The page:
In this passage, Isaiah reminds the king of Babylon that his pride and arrogance will be his demise–just as it was for the morning star–Satan.  There is a common axiom that states, power corrupts, and absolute power corrupts absolutely.  That was why God always sought to lead Israel–He knew men would fall into pride and arrogance as they obtained power. Since Lucifer, God watched leaders let their personal arrogance seduce them into forgetting their place was established by God and once that occurred, chaos and destruction followed. 1/3 of the angels were cast out of heaven with the morning star.  The handwriting was on the wall for the king of Babylon.  Throughout time, leaders have risen and fallen simply by chasing the intoxicating feeling of power and control. It never lasts.  It is simply an illusion, a mirage sparkling in the distance that ends up being a desert.

Solomon, the wisest king, said it best in Proverbs 3, “Trust in the Lord with all your heart, lean not on your own understanding.  Acknowledge the Lord in all your ways–and He will make your path straight.”  God sets the path and trajectory–we can choose to follow it or refuse and strike out on our own.  The former brings life and peace, and the latter brings chaos and destruction. Please pray for our country and its leaders; pray that they will realize this truth.

God Bless You


The realm of the dead below is all astir
    to meet you at your coming;
it rouses the spirits of the departed to greet you—
    all those who were leaders in the world;
it makes them rise from their thrones—
    all those who were kings over the nations.
10 They will all respond,
    they will say to you,
“You also have become weak, as we are;
    you have become like us.”
11 All your pomp has been brought down to the grave,
    along with the noise of your harps;
maggots are spread out beneath you
    and worms cover you.

12 How you have fallen from heaven,
    morning star, son of the dawn!
You have been cast down to the earth,
    you who once laid low the nations!
13 You said in your heart,
    “I will ascend to the heavens;
I will raise my throne
    above the stars of God;
I will sit enthroned on the mount of assembly,
    on the utmost heights of Mount Zaphon.[b]
14 I will ascend above the tops of the clouds;
    I will make myself like the Most High.”
15 But you are brought down to the realm of the dead,
    to the depths of the pit.

Isaiah 14 Part 1–Restoration

The Lord has never hidden His love for Israel.  As they contemplated the destruction of their nation, Isaiah was called upon to also remind them restoration followed.  God’s timing is His own and history reminds us that Israel’s restoration as a nation was never really completed until 1948.  Still, God did restore His people.  He used the world after WWII to bring the Israeli people home from across Europe and the world.  Now Israel stands as an independent nation with influence across the globe.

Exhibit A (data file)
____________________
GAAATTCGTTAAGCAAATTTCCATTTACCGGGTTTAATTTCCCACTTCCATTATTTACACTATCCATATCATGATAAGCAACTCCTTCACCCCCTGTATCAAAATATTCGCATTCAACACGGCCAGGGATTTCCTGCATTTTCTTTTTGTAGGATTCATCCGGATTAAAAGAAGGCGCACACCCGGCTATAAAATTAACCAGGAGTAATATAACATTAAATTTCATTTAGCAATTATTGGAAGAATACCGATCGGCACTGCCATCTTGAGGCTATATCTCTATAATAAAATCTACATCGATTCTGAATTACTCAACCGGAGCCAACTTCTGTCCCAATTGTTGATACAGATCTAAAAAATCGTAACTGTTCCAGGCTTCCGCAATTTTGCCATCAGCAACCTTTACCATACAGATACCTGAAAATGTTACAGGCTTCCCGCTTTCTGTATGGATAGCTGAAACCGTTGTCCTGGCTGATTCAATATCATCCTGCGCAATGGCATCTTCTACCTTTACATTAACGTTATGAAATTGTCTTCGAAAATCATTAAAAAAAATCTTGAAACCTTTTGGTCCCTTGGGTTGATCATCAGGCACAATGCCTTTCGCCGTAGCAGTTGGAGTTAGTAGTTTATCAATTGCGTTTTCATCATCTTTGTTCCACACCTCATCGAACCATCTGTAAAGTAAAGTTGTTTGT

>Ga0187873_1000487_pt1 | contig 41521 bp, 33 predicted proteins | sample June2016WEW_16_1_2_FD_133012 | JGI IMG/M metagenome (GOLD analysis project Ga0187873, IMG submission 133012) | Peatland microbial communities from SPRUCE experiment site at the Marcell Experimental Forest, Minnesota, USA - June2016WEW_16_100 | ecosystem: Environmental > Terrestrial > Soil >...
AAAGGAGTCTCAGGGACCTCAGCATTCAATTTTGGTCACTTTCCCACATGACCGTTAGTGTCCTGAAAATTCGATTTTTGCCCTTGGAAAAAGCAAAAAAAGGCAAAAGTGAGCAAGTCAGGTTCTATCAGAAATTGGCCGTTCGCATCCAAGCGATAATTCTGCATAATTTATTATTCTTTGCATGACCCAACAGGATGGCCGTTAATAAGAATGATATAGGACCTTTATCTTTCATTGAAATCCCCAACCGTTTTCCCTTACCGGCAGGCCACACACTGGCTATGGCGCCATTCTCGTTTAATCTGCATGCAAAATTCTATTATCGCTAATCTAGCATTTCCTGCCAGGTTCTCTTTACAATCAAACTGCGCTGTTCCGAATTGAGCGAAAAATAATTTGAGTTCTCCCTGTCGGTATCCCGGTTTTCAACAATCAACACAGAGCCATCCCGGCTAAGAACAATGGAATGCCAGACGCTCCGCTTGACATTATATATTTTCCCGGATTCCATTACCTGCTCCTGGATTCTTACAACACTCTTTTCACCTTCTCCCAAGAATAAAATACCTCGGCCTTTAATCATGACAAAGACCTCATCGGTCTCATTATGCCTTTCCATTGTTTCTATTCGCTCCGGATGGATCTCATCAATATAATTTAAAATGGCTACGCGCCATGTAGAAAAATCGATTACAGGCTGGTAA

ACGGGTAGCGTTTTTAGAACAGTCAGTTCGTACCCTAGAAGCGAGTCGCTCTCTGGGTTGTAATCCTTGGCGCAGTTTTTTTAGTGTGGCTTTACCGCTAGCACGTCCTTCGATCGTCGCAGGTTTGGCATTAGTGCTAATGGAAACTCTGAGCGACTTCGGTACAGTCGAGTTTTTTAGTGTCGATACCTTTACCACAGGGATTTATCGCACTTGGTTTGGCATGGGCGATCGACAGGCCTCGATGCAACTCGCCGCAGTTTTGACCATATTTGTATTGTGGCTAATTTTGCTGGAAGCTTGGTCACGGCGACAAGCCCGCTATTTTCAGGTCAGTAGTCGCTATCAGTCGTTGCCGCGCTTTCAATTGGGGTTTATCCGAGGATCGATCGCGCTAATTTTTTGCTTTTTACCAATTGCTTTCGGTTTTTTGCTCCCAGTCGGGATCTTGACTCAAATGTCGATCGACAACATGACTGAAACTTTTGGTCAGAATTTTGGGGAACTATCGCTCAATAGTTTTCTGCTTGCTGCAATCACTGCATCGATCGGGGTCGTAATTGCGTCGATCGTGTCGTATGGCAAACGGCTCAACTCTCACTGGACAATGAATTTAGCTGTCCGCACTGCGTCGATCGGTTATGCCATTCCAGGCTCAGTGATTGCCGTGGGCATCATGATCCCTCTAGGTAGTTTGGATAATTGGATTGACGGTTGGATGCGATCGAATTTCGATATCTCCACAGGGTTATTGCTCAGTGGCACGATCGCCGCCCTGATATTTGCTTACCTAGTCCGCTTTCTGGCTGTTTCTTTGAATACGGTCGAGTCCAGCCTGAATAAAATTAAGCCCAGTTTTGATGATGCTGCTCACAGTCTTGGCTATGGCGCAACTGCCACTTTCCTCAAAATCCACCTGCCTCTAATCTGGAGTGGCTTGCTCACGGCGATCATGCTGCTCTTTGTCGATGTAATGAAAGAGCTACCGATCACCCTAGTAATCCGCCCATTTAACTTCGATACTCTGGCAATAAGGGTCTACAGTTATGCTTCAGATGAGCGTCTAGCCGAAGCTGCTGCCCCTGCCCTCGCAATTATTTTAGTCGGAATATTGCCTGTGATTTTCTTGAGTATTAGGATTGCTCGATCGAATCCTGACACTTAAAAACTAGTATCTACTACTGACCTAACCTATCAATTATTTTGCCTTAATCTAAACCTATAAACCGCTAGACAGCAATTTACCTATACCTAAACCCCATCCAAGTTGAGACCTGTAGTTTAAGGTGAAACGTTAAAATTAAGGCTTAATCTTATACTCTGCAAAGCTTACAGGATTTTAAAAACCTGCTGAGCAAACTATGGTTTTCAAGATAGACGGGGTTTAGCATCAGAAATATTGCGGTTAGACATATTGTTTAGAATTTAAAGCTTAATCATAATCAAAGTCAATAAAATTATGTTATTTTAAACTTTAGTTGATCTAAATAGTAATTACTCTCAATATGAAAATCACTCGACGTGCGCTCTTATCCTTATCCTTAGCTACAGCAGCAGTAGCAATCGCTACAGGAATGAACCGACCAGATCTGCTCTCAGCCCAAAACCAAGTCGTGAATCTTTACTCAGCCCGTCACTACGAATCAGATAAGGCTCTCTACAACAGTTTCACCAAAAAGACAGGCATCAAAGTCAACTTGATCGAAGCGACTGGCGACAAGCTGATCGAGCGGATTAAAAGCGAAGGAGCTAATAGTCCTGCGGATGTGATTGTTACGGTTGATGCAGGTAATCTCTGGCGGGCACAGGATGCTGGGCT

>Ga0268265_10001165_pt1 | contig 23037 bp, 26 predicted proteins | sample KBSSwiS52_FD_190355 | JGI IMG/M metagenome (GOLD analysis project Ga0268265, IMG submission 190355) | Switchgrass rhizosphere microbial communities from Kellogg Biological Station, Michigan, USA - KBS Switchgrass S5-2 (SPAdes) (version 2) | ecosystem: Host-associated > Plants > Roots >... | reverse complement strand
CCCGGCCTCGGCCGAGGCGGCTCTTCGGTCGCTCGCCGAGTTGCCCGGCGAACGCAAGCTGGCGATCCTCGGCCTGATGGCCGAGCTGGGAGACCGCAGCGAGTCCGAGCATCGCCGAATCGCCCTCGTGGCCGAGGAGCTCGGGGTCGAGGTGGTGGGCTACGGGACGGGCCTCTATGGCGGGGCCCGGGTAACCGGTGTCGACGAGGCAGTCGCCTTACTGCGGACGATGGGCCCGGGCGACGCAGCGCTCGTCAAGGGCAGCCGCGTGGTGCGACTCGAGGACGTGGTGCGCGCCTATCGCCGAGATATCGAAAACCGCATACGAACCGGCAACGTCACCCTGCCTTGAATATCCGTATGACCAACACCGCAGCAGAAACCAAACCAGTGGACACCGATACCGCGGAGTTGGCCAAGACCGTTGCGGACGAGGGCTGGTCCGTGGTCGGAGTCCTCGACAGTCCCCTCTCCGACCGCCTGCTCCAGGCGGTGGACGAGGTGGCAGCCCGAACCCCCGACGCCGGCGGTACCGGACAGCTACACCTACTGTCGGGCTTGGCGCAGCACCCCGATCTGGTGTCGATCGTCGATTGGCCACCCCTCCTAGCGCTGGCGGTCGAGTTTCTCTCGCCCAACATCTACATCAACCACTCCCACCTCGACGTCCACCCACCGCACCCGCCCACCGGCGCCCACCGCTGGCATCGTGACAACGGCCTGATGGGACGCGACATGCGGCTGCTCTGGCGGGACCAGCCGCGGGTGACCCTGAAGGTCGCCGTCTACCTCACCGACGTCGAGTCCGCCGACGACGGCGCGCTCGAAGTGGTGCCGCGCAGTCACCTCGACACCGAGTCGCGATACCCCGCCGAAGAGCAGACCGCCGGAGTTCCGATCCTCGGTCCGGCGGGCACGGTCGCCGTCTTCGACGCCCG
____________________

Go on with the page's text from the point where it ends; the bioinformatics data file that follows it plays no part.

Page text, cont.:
Then and now, God has laid claim to HIs people. That is why those that honor God honor Israel.  It is also why those who hate God want Israel wiped from the map.  One can never underestimate the power of the tiny nation.  As God loves His people Israel, He also loves those around the world that have chosen to have a personal relationship with Him.  They are His adopted children and have the same devotion.  

As one of His chosen, we must live and act as the devoted ones.  Hide the word of God in our hearts. Pray without ceasing. Do not forsake the meeting and fellowship with other believers.  Instead, simply trust God and humbly follow His lead in our lives.  If we will, Like Israel, we will experience God’s restoration in our lives.

God Bless You


The Lord will have compassion on Jacob.
    Once again, He will choose Israel
    and will settle them in their own land.
Foreigners will join them
    and unite with the descendants of Jacob.
Nations will take them
    and bring them to their own place.
And Israel will take possession of the nations
    and make them male and female servants in the Lord’s land.
They will make captives of their captors
    and rule over their oppressors.

On the day the Lord gives you relief from your suffering and turmoil and from the harsh labor forced on you, 

you will take up this taunt against the king of Babylon:

                How the oppressor has come to an end!

                        How his fury[a] has ended!

The Lord has broken the rod of the wicked,
    the scepter of the rulers,
which in anger struck down peoples
    with unceasing blows,
and in fury subdued nations
    with relentless aggression.
All the lands are at rest and at peace;
    they break into singing.
Even the junipers and the cedars of Lebanon
    gloat over you and say,
“Now that you have been laid low,
    no one comes to cut us down.”

Isaiah 13–The Omnipresence of God

Isaiah’s messages were warnings of trials yet to come and of joys yet to be experienced.  Prior to his death in the early to mid 7th century BC, he not only predicted the fall of Israel ad Judah, but he also predicted the fall of mighty Babylon the empire that had only begun to rise.  We know of the nation’s rise and fall.  We know of Daniel and his friend’s impact on the nation and its successors.  But in 690BC, neither Nebuchadnezzar nor his son Belshazzar were even a distant thought.